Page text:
[EM] Simple illustration of center-squeeze effect in runoff voting
davek at clarityconnect.com
Tue Jan 20 20:46:37 PST 2009
Here it is noted that IRV has a black mark for failing to correctly award W
as deserving winner. They seem not to notice that IRV's failure is also
describable as incorrectly discarding W as an undeserving loser.
As to escaping two party domination, think on:
Plurality: If I prefer one of their candidates over the other, I must vote
my preference between them, and wait til next time to think of voting for a
minor party candidate.
Approval: Here I can vote for both a major and a minor, but must vote as
if equally desiring the barely tolerable major over the much better minor.
IRV: See above.
Condorcet: Can use IRV ballots and voting, but Condorcet promises to read
all that I vote on them. Further, its N*N array is a useful record as to
relative strength of candidates/parties.
And "center-squeeze effect" or "Center-pull"? Makes sense if there is only
one issue of interest for an election. Makes less sense when, as usually
happens, there are multiple important issues with each major party doing
better at satisfying each voter on part of the issues.
On Tue, 20 Jan 2009 05:10:50 -0000 baring001 wrote:
> The problem is that the center-squeeze effect can easily keep a center
> candidate from reaching 20 percent of the vote.
> Of course the more basic problem is that IRV uses plurality to decide
> which candidates to eliminate. If plurality can't be trusted to pick
> the winner, why would we expect it to reliably pick losers so that we
> can somehow "back into" finding a winner?
> In over 10 years of following election reform, I still haven't seen a
> good argument for anything more complicated than approval voting.
> If you must insist on elimination rounds, the best method would be to
> conduct an approval vote and then during the vote tally iteratively
> eliminate candidates with the fewest approvals.
> Short of that, plurality could be called a "good enough" system. It's
> just that if you're not happy with the two parties' nominees, your
> best recourse is to join one party and attempt to change it from within.
> --- In instantrunoff-freewheeling at yahoogroups.com, "Tom Ruen"
> <tomruen at ...> wrote:
>>I'd support using IRV as an "elimination process" rather than picking a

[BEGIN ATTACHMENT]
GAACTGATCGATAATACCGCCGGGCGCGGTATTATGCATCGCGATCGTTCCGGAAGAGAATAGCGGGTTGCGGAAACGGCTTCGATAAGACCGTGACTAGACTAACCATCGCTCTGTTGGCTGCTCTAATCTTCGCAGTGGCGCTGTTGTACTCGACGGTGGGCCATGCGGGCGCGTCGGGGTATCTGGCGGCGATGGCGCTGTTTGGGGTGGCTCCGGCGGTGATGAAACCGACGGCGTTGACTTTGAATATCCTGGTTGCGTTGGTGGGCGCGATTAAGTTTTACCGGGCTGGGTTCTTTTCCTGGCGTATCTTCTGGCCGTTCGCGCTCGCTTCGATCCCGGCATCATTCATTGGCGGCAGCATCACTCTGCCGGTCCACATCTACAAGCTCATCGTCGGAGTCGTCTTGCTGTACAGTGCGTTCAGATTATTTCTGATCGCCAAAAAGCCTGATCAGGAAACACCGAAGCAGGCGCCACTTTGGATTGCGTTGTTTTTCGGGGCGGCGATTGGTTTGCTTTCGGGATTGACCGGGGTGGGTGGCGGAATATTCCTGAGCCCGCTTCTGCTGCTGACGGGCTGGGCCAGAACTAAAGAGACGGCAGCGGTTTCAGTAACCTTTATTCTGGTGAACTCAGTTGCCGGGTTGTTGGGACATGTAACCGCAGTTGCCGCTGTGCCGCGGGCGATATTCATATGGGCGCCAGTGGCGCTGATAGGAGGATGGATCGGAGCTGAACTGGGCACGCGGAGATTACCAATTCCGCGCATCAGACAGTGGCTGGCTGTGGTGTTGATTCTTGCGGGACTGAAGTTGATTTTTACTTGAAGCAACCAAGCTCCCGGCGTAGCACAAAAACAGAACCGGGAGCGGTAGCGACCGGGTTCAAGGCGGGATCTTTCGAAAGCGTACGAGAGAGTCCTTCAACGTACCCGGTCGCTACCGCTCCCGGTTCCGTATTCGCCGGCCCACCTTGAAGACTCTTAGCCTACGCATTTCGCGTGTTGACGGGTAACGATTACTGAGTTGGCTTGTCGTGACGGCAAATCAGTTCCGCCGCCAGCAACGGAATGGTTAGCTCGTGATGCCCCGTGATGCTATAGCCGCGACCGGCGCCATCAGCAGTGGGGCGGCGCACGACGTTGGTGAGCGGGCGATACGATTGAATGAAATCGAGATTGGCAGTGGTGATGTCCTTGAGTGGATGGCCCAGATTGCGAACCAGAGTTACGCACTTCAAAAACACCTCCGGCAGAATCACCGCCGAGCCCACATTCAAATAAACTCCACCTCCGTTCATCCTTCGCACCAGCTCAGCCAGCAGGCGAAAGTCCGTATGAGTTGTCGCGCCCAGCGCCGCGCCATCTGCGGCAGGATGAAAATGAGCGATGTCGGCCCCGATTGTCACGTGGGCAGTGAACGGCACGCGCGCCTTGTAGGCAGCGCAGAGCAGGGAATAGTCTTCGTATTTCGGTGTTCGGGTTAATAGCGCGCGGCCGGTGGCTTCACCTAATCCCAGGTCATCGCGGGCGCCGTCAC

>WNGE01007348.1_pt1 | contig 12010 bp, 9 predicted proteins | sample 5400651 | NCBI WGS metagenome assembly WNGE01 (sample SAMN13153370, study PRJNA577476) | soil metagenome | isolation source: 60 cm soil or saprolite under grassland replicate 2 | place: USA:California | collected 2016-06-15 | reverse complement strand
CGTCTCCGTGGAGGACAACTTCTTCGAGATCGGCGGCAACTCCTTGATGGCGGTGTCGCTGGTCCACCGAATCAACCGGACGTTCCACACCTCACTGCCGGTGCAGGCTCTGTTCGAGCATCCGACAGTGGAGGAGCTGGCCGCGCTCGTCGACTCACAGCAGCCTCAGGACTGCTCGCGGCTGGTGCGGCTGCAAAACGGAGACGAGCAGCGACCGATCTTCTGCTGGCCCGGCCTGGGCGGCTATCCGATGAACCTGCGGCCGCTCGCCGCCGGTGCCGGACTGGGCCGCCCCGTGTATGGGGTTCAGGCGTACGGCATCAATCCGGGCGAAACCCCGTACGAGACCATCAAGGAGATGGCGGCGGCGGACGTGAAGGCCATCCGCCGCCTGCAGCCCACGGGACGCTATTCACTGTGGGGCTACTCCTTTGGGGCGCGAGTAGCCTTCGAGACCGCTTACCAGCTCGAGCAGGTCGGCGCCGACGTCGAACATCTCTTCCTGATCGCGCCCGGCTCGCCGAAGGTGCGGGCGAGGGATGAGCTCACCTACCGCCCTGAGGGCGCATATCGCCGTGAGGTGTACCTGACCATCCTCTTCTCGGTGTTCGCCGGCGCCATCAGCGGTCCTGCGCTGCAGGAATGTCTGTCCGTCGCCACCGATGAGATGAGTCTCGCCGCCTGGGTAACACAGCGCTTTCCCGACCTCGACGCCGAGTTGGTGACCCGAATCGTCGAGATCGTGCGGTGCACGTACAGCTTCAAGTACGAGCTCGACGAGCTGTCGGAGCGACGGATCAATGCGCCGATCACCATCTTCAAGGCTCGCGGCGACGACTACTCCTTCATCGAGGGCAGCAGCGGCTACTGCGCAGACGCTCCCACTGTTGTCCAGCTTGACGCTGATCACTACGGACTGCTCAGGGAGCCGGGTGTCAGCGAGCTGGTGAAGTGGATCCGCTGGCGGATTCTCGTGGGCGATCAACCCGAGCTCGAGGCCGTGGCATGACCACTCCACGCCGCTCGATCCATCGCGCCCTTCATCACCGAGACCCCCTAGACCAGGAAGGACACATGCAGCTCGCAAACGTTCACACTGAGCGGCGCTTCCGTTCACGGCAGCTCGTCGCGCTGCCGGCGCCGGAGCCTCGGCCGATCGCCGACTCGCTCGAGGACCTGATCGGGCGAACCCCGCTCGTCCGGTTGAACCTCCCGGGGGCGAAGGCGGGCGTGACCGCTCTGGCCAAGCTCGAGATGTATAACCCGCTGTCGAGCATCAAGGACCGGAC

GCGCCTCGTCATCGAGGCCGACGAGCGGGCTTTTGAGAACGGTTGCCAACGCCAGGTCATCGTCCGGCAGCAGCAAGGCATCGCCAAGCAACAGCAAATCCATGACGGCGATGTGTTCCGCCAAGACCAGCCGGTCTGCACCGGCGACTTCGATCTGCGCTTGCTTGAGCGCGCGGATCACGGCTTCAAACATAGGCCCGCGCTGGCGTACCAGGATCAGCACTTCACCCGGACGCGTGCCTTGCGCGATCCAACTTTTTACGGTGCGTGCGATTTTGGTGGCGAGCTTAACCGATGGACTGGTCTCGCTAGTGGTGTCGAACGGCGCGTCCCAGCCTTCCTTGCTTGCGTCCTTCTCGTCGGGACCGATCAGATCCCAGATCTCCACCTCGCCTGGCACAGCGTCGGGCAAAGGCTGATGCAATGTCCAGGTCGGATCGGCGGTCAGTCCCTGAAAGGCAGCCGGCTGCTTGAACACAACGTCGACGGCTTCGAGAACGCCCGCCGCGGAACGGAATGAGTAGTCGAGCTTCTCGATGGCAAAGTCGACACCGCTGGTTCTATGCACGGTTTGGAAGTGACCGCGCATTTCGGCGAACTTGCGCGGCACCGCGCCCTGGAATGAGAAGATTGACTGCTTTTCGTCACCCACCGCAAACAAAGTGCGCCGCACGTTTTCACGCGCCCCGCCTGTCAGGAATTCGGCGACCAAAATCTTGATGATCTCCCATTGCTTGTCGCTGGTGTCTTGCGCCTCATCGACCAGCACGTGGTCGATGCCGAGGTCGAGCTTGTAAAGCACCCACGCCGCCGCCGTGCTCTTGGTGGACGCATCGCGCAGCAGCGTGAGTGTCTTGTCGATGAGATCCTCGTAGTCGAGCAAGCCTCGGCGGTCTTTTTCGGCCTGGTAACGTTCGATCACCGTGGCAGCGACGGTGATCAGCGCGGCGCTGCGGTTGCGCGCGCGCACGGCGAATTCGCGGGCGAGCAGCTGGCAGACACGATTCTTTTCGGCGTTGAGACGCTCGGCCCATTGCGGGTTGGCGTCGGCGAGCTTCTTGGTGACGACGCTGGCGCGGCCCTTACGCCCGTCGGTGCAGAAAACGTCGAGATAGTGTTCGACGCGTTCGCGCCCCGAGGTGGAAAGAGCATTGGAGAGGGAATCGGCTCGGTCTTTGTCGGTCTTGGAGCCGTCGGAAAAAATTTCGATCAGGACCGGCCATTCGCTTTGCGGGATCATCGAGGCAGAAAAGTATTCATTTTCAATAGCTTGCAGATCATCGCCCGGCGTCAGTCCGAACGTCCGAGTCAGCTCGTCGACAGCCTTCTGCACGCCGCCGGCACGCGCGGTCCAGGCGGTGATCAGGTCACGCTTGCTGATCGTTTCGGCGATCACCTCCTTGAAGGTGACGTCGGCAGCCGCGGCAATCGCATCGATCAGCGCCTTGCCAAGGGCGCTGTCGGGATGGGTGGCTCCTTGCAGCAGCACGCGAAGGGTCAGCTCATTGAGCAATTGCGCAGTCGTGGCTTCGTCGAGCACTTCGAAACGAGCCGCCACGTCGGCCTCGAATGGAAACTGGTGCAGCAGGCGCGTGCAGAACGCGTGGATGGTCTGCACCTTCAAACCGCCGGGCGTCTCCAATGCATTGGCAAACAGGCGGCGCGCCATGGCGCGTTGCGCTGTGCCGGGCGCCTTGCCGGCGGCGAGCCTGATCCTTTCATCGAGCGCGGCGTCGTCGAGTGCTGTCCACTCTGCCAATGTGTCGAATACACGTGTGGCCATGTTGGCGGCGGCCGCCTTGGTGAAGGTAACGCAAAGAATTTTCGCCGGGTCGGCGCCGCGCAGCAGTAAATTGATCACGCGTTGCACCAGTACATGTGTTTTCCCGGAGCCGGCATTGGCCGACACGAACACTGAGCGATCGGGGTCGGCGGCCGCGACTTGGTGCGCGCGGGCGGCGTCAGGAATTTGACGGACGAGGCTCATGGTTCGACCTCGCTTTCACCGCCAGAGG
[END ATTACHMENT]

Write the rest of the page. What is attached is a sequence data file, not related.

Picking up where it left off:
>>winner. That is, eliminate one candidate at a time from the bottom
> until all
>>remaining candidates have at least 20% of the vote. THEN see if a
>>winner exists. If none, then randomly pick a winner from the Smith
> Set (The
>>smallest set of candidates who can defeat all candidates outside the
>>I think this handles the "Center-squeeze" you describe AND handles an
>>opposite problem of a perhaps called "Center-pull" of a pure Condorcet
>>method where a center candidate gains power merely by being cautiously
>>inoffense to all sides.
>>Well, this IRV-Condorcet Hybrid system is my favorite, although in
>>I continue to believe Plurality is the real enemy and its silly to
>>about minor differences in majority systems.
>>IRV is "good enough" in practice, and perhaps best, encouraging
>>and voters to "agree to agree" before the election (like the
> plurality) due
>>to spoiler fears, and that pre-election organization is what helps
> keep the
>>number of candidates managable for voters!
>>Plurality rewards a "two party system", and IRV/runoffs rewards "the
>>strongest candidates" who may not always be from the same two may
> parties in
>>----- Original Message -----
>>From: "baring001" <baring001 at ...>
>>To: <instantrunoff-freewheeling at yahoogroups.com>
>>Sent: Thursday, January 08, 2009 10:22 AM
>>Subject: [IRV-freewheeling] Simple illustration of center-squeeze
> effect in
>>>For a simple illustration of the center-squeeze effect, imagine a
>>>three-way race in which the electorate is uniformly distributed across
>>>some policy continuum. Candidates A, B, and C are positioned at the
>>>top edge of the 25th, 50th, and 75th percentiles, respectively.
>>>If the voters rank their choices in order of closeness on this
>>>continuum, then voters from 1st to 37th percentiles will vote for A,
>>>voters from the 38th to 62nd percentiles will vote for B, and 63rd to
>>>100th will vote for C. The first round totals (as percentages) will be
>>>37.5 - 25 - 37.5 and the centrist, B, will be eliminated first by a
>>>margin of 12.5 percent.
>>>If you assume a normal instead of uniform distribution of voters, with
>>>candidates again at the top of the 25th, 50th, and 75th percentiles,
>>>the results are nearly the same except the centrist is eliminated by a
>>>margin of approximately 10.7 percent instead of 12.5.
>>>It makes surprisingly little difference whether the voter distribution
>>>curve is flat or bell-shaped. Even though the voters move inward with
>>>a normal distribution, the location of the 25th and 75th percentiles
>>>move inward as well (with a z-score of plus or minus 0.67 s.d.)
>>>In either case, so long as the two wing candidates position themselves
>>>anywhere between the 25th and 76th percentiles, there is no way for a
>>>middle candidate to avoid being eliminated first. The best he can do
>>>is try to mimic one of the wing candidates and hope for a
> first-round tie.
>>>Of course, as the wing candidates move toward the center, the centrist
>>>loses by an even larger margin. Hence the term "center squeeze
>>>Of course this changes if the candidates are skewed around more than
>>>one policy dimension. Obviously where there is no centrist, there can
>>>be no center-squeeze effect.
davek at clarityconnect.com people.clarityconnect.com/webpages3/davek
Dave Ketchum 108 Halstead Ave, Owego, NY 13827-1708 607-687-5026
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